Melissa Azofeifa is an undocumented immigrant who came to the United States from Costa Rica at age 6. A junior journalism major at Stony Brook, Azeofeifa is able to legally attend the university thanks to the Deferred Action on Childhood Arrivals policy, otherwise referred to as DACA.

President Donald Trump’s announcement of plans to rescind the program within six months and leave its replacement to Congress’ discretion, has left Azofeifa and the program’s nearly 800,000 other participants, also known as Dreamers, frightened for their future and unsure of what will come next.

“At the beginning, I was very hurt,” Azofeifa said. “I immediately thought about what that would mean for my studies. What would that mean for everything I wanted to do? We’re all trying to stay calm, it’s a very scary situation.”

DACA was established in 2012 through executive actions made under the Obama administration. It was intended to give undocumented immigrants who entered the the U.S. before age 16 temporary legal status to be renewed every two years. The policy has allowed immigrants like Azofeifa to live, work and pursue education without fear of deportation.

If Congress holds up the DACA repeal without any replacement, Azofeifa said she would rather return to her birthplace, which she has not seen in two decades, than go back to the life she lived before her protected status.

“Even though I don’t really remember anything about Costa Rica, I’m willing to go back if I have to,” Azofeifa said. “Over there, I know I won’t be denied anything, because that’s where I’m a citizen. I refuse to be in the shadows again and not be able to live life. I love being a student here, and losing the ability to be a student would definitely be the last straw.”

Although White House talking points have advised DACA recipients to self-deport, officials within the Trump administration, including the president himself, have suggested the program’s beneficiaries do not need to be concerned about their future in the United States.

Juan Pablo Andrade, a Long Island Republican and policy advisor for the pro-Trump nonprofit organization America First Policies, said DACA was not repealed to deport its recipients.

“To those already here under DACA, they don’t have to worry,” Andrade said. “President Trump, has been promoting legal immigration, so that’s one of the main reasons why they’re repealing DACA. The process of immigration is long and quite frankly very stressful, but we’re trying to make America as competitive as it can be. We want the best of the best people to come here, and obviously the process is long but it’s something that they should do if they want to come here and be American.”

While President Trump and his administration have told Dreamers they have nothing to worry about, many close to the situation, including Queens-based immigration lawyer Alexis Pimentel, doubt the trustworthiness of the executive’s rhetoric.

“I’m hesitant to give them the benefit of the doubt,” Pimentel said.  “When you juxtapose that with the pardon of Arpaio, who was convicted for violating people’s rights because he felt they looked like immigrants, it just gives a mixed message.”

Evelin Mercedes, a Dreamer and senior journalism major at Stony Brook, also said she is wary of the president’s assurances 

“I’m still nervous about what could happen given the other executive orders he has passed,” Mercedes said. “It could be possible that Congress finds a way to keep our rights, but right now it’s nerve-wracking because we don’t know what’s going to happen.”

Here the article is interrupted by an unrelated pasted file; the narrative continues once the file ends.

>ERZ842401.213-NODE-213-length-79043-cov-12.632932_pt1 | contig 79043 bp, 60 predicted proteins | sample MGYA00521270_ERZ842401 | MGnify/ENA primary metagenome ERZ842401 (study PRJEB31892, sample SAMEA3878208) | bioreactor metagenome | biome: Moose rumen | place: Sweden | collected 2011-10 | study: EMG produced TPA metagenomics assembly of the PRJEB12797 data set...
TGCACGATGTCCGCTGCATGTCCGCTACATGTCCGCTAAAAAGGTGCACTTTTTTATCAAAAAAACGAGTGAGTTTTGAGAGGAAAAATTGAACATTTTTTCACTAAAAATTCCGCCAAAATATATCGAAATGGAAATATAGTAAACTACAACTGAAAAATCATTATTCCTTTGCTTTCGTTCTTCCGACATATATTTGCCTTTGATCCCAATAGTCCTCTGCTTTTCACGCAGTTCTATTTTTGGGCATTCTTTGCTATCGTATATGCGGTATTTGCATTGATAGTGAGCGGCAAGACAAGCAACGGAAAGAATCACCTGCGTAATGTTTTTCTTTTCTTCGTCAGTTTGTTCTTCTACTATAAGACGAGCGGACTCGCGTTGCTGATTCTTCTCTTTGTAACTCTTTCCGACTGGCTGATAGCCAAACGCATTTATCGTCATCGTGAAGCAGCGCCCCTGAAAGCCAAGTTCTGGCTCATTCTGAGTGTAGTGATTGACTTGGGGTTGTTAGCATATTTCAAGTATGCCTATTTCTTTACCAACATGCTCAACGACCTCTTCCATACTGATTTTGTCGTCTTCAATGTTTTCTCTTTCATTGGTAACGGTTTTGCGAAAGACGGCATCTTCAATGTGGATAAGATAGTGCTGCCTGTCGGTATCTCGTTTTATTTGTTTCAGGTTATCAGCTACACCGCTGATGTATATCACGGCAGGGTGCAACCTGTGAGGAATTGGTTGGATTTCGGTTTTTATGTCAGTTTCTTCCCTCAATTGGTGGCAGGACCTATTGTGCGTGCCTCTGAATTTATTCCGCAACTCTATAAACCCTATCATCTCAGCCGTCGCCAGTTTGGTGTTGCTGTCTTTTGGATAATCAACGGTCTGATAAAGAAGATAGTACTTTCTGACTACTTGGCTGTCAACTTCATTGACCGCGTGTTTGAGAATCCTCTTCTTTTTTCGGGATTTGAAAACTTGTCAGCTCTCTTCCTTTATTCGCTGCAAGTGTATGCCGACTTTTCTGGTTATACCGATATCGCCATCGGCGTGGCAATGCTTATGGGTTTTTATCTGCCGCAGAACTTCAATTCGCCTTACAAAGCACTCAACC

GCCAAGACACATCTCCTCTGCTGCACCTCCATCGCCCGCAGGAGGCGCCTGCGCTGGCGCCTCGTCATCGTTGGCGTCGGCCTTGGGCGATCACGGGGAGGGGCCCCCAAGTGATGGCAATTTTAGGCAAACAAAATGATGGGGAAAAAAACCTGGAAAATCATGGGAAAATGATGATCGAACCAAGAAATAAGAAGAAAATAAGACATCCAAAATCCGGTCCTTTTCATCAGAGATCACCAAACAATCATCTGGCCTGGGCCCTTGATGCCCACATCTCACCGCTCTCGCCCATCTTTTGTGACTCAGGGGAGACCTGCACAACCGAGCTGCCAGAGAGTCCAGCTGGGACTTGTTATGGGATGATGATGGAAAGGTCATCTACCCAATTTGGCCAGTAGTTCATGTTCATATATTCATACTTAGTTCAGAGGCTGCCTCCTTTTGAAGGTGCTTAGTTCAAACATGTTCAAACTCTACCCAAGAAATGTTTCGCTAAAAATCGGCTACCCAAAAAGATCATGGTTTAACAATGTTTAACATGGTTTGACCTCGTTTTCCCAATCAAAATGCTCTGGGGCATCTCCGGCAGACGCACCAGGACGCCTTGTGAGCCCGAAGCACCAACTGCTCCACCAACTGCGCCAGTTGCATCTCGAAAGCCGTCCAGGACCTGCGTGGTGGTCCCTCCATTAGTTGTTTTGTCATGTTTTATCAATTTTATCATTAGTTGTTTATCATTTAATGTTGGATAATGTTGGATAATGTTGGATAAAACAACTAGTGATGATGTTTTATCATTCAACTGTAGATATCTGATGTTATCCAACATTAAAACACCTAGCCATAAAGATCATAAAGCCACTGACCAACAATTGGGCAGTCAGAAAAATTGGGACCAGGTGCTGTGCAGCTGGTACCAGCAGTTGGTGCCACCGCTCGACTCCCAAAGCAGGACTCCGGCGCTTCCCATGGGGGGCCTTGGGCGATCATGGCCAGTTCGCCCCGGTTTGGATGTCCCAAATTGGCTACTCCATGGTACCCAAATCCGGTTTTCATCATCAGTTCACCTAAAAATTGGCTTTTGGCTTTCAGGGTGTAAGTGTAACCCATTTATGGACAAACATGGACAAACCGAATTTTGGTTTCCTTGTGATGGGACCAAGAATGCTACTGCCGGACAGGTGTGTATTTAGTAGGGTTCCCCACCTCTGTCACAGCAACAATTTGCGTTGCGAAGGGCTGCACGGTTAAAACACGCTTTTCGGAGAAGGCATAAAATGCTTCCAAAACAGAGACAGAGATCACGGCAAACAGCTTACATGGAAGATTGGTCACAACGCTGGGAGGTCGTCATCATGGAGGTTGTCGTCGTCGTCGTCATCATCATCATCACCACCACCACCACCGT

Should DACA be removed completely, Pimentel suggested it would be hard for the immigrants the program has protected to escape deportation – especially if law enforcement wants them out of the country.

“It’s created a conundrum, because you have a bunch of people who were in the shadows who volunteered their information to Immigration,” Pimentel said. “DACA was able to shield some young adults that had deportation orders, but eventually when DACA phases out, Immigration has all their information and can just go pick them up. They already have a deport order.”

Stony Brook University students and faculty marched near the Student Activities Center on Thursday, Sept. 7. GARY GHAYRAT/THE STATESMAN

Opinion polls show a vast majority of citizens, including two-thirds of Trump supporters, believe DACA recipients should be allowed to stay in the United States. The president’s announcement has received criticism from across party lines in Congress and prompted protests and shows of support from Stony Brook students and administrators alike.

Mercedes participated in Tuesday’s pro-DACA student rally on campus, along with roughly 200 others who marched to the Student Activities Center as a way of voicing their support for their Dreamer classmates. Seeing people oppose the repeal of DACA gives her hope for her own future, she said.

“It was empowering to see it,” Mercedes said. “I keep on using the word ‘powerful,’ but when you sing the chants and see everybody with the sign altogether, you feel that unity and power. You don’t feel like you’re alone in the situation.”

In a message to the country, Azofeifa echoed a sentiment shared by many of her Dreamer counterparts: DACA recipients are here to partake in and pursue the American Dream, not to steal work from their countrymen.

“We’re not here to take anyone’s job, we’re not here to cause harm to anyone,” Azofeifa said. “We’re here because we want to make a better life for ourselves. It’s the pursuit of happiness, it’s in the Constitution. That’s all we’re asking for: something where we’re not going to have to be scared, we’re not going to have to hide and where we’ll have the opportunity to go to schools like Stony Brook to make a better life for ourselves.”